Highlights of the service were "O Canada", "The Last Post", 2 minutes of silence, "Reveille", the mayor reading the entire list of the fallen from the area, a short Remembrance Day address from the head of the Legion, prayers and a closing with "God Save the Queen". The congregation then followed the veterans across to the Cenotaph for the laying of wreathes - I would guess at least 60 of them, from the traditional Canadian and Nova Scotia government ones, to most area businesses and service clubs and the bulk in memory of loved ones from local citizens. The base of the Cenotaph was completely covered on all sides. A very personal expression of feelings and memories.

Sunday, November 9, 2008

God's Middle Name

Last night we attended a play at the Osprey entitled "God's Middle Name".

Written by Jennifer Overton and acted by Jennifer and Christian Murray, it was a one act play (90 minutes) about the raising of an autistic son. Based on Jennifer's own experience with her own son, it was poignant, witty, and devastatingly accurate about both the facts and feelings of dealing constantly with an autistic child. It certainly put me right back in the classroom with many of the special children with whom I worked over the years. The set was very simplistic and scenery consisted of slides projected on a huge rear screen. A very moving and effective performance that has won several awards.

If you happen to have a chance to attend a performance, go.

Friday, November 7, 2008

Nova Scotia Flora

As a life-long city dweller, I have never paid much attention to what is growing in the country, woods, forest or whatever. You get used to a certain look where you have lived all your life and don't (at least I didn't) pay much attention to things as long as they looked like what I was expecting to be there. I guess that's one of the reasons we enjoy scenery on trips so much - we don't really know what to expect - it's all new.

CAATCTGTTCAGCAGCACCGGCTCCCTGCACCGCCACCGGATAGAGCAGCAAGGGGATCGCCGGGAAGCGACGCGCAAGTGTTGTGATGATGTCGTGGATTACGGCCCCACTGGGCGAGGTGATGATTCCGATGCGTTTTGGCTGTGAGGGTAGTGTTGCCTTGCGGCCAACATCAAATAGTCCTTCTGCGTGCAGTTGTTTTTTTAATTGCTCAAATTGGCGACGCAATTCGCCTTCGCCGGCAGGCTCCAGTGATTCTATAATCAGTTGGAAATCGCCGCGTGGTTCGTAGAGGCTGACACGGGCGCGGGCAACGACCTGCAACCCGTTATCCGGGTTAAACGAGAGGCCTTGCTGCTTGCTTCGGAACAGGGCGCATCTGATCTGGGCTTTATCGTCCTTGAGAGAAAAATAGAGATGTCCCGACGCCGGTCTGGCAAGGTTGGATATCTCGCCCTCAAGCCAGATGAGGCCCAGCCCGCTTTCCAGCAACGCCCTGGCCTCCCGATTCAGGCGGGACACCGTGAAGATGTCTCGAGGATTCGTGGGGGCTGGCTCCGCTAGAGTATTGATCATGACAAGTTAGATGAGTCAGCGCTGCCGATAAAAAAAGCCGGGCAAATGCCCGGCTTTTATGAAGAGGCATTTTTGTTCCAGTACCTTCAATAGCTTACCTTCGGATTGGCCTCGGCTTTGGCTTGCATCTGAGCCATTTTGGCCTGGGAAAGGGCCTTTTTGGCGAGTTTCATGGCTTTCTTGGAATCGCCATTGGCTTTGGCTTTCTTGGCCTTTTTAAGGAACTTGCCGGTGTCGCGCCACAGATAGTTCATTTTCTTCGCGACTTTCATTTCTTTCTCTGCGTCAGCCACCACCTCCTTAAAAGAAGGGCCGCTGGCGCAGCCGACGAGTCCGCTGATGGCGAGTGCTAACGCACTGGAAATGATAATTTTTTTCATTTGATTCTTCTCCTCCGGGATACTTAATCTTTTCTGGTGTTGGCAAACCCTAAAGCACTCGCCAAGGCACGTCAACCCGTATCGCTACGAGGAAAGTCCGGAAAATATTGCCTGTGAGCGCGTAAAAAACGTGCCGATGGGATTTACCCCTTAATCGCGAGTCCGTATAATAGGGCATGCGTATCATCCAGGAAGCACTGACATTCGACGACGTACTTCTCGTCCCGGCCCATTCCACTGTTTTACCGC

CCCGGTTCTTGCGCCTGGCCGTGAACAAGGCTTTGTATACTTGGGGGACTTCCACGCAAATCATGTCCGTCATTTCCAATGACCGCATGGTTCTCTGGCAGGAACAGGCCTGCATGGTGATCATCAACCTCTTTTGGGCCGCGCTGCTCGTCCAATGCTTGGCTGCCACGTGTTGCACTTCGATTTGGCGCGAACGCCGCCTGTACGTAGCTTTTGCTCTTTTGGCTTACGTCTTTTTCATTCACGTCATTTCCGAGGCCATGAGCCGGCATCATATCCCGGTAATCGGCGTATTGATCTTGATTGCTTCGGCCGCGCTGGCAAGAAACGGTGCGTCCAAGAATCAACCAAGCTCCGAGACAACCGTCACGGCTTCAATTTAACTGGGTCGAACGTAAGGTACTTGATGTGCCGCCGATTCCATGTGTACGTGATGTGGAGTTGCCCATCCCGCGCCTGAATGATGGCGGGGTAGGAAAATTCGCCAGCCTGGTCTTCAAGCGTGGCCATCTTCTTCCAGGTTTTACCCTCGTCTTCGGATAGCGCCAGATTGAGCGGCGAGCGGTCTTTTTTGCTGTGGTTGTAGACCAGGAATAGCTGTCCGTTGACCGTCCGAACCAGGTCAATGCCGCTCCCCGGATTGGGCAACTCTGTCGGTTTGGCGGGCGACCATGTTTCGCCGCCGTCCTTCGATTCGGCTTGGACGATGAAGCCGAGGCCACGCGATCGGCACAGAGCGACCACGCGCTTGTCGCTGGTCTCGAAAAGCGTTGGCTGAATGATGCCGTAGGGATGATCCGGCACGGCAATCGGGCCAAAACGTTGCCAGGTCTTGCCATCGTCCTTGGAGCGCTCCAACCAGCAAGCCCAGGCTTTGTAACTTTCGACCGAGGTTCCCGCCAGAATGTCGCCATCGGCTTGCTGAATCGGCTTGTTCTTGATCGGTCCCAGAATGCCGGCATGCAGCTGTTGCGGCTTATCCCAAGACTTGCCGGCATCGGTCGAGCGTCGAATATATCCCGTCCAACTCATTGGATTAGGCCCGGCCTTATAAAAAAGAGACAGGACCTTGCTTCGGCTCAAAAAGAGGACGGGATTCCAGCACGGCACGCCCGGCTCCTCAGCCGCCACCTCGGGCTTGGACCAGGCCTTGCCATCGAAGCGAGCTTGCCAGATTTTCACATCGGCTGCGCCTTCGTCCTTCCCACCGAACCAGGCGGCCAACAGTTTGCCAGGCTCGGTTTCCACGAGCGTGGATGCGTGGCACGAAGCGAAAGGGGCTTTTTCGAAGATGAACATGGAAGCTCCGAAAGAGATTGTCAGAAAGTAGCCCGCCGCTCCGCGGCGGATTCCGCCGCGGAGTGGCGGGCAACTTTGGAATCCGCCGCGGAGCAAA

That's what this first year in Nova Scotia has become - a discovery of the scenery and what is constantly changing in the flora part of it. In the last several years I have seen the impressive displays of lupins in June and July and almost expect them now but I'm seeing different times of year now and other lovely sights.

Late Spring and early Summer there are amazing rhododendrons here - every one seems to have 1 or 2 in shades of fuchsia, lavender, pink, red, white. In June, there are lots of bright orange quince blossoms before the leaves come out - we have one of those at the front of our driveway. September and October there are fiery displays of burning bush turning brilliant scarlet - another thing most everyone seems to have. In July there was some sort of yellow flowering bush along the roadways - I never did find out what that was. In October, along the highway were low bushes which had turned a deep dark red - these turned out to be huckleberry.

On our trip yesterday to Yarmouth, there were vast stands of golden conifers, particularly pretty against the deep green of the pines. I finally realized that these were tamaracks which are a deciduous conifer, shedding their needles in late Fall - we had one beside the house in Ottawa for years (salvaged from a Trees for Canada outing), but Wayne always trimmed it down to a small bush so we never had the chance to appreciate its change of colour. There were also lots of accent bushes with a canopy of little red berries - actually wild white roses (which are an invasive species here and grow everywhere) with tiny red rose hips - absolutely lovely, even if they are invasive.

I'm glad to be rediscovering how beautiful nature can be.

Yarmouth Discovery Trip

Yesterday we took our list (you need to keep various lists here of stuff you need to get sorted by how far away you will likely have to go to find those items - we have a local list, a Shelburne list, a Liverpool list and a Yarmouth or Bridgewater list, occasionally even a Halifax or Ottawa list) and decided to go shopping in Yarmouth and do some sight-seeing in the same trip.

We hadn't been in downtown Yarmouth for 5 or 6 years, only skirting the eastern outskirts on the way to the Digby ferry occasionally and I had been down twice to look for stuff at Wal-Mart or Canadian Tire (again on the outskirts) while Wayne was back in Ottawa.